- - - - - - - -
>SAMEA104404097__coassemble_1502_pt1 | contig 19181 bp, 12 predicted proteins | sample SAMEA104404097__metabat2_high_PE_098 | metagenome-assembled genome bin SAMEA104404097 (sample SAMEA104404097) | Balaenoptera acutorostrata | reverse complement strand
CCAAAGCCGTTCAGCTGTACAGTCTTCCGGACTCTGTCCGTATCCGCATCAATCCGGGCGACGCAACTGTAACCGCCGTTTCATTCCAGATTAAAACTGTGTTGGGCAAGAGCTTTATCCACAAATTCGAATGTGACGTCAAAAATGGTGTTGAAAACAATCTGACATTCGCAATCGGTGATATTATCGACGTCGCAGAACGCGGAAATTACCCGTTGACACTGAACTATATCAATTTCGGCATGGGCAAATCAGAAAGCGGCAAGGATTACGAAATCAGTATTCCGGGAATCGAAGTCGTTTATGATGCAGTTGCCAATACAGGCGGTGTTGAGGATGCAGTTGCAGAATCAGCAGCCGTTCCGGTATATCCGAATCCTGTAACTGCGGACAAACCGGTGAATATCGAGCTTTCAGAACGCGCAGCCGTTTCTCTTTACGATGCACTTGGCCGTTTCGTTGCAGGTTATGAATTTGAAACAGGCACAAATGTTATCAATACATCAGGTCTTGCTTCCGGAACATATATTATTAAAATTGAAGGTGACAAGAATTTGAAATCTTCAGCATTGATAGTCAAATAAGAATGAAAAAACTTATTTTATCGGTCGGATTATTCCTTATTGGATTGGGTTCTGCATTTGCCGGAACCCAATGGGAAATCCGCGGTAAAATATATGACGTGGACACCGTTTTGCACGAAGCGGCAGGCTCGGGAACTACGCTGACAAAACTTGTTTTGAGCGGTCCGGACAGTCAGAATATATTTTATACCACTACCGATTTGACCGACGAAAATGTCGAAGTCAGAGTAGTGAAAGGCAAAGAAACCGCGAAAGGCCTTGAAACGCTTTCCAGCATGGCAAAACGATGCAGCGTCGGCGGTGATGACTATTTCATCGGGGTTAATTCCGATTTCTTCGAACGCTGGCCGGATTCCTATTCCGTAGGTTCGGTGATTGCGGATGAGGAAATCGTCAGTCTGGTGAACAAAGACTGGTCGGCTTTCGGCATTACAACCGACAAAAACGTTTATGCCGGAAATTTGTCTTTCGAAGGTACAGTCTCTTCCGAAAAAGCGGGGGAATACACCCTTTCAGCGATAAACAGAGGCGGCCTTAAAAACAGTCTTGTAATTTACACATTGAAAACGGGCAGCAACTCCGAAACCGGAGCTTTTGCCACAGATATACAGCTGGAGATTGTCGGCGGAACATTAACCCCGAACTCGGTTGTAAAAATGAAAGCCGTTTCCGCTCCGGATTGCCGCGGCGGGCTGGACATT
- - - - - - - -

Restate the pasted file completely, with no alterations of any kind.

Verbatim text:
>SAMEA104404097__coassemble_1502_pt1 | contig 19181 bp, 12 predicted proteins | sample SAMEA104404097__metabat2_high_PE_098 | metagenome-assembled genome bin SAMEA104404097 (sample SAMEA104404097) | Balaenoptera acutorostrata | reverse complement strand
CCAAAGCCGTTCAGCTGTACAGTCTTCCGGACTCTGTCCGTATCCGCATCAATCCGGGCGACGCAACTGTAACCGCCGTTTCATTCCAGATTAAAACTGTGTTGGGCAAGAGCTTTATCCACAAATTCGAATGTGACGTCAAAAATGGTGTTGAAAACAATCTGACATTCGCAATCGGTGATATTATCGACGTCGCAGAACGCGGAAATTACCCGTTGACACTGAACTATATCAATTTCGGCATGGGCAAATCAGAAAGCGGCAAGGATTACGAAATCAGTATTCCGGGAATCGAAGTCGTTTATGATGCAGTTGCCAATACAGGCGGTGTTGAGGATGCAGTTGCAGAATCAGCAGCCGTTCCGGTATATCCGAATCCTGTAACTGCGGACAAACCGGTGAATATCGAGCTTTCAGAACGCGCAGCCGTTTCTCTTTACGATGCACTTGGCCGTTTCGTTGCAGGTTATGAATTTGAAACAGGCACAAATGTTATCAATACATCAGGTCTTGCTTCCGGAACATATATTATTAAAATTGAAGGTGACAAGAATTTGAAATCTTCAGCATTGATAGTCAAATAAGAATGAAAAAACTTATTTTATCGGTCGGATTATTCCTTATTGGATTGGGTTCTGCATTTGCCGGAACCCAATGGGAAATCCGCGGTAAAATATATGACGTGGACACCGTTTTGCACGAAGCGGCAGGCTCGGGAACTACGCTGACAAAACTTGTTTTGAGCGGTCCGGACAGTCAGAATATATTTTATACCACTACCGATTTGACCGACGAAAATGTCGAAGTCAGAGTAGTGAAAGGCAAAGAAACCGCGAAAGGCCTTGAAACGCTTTCCAGCATGGCAAAACGATGCAGCGTCGGCGGTGATGACTATTTCATCGGGGTTAATTCCGATTTCTTCGAACGCTGGCCGGATTCCTATTCCGTAGGTTCGGTGATTGCGGATGAGGAAATCGTCAGTCTGGTGAACAAAGACTGGTCGGCTTTCGGCATTACAACCGACAAAAACGTTTATGCCGGAAATTTGTCTTTCGAAGGTACAGTCTCTTCCGAAAAAGCGGGGGAATACACCCTTTCAGCGATAAACAGAGGCGGCCTTAAAAACAGTCTTGTAATTTACACATTGAAAACGGGCAGCAACTCCGAAACCGGAGCTTTTGCCACAGATATACAGCTGGAGATTGTCGGCGGAACATTAACCCCGAACTCGGTTGTAAAAATGAAAGCCGTTTCCGCTCCGGATTGCCGCGGCGGGCTGGACATT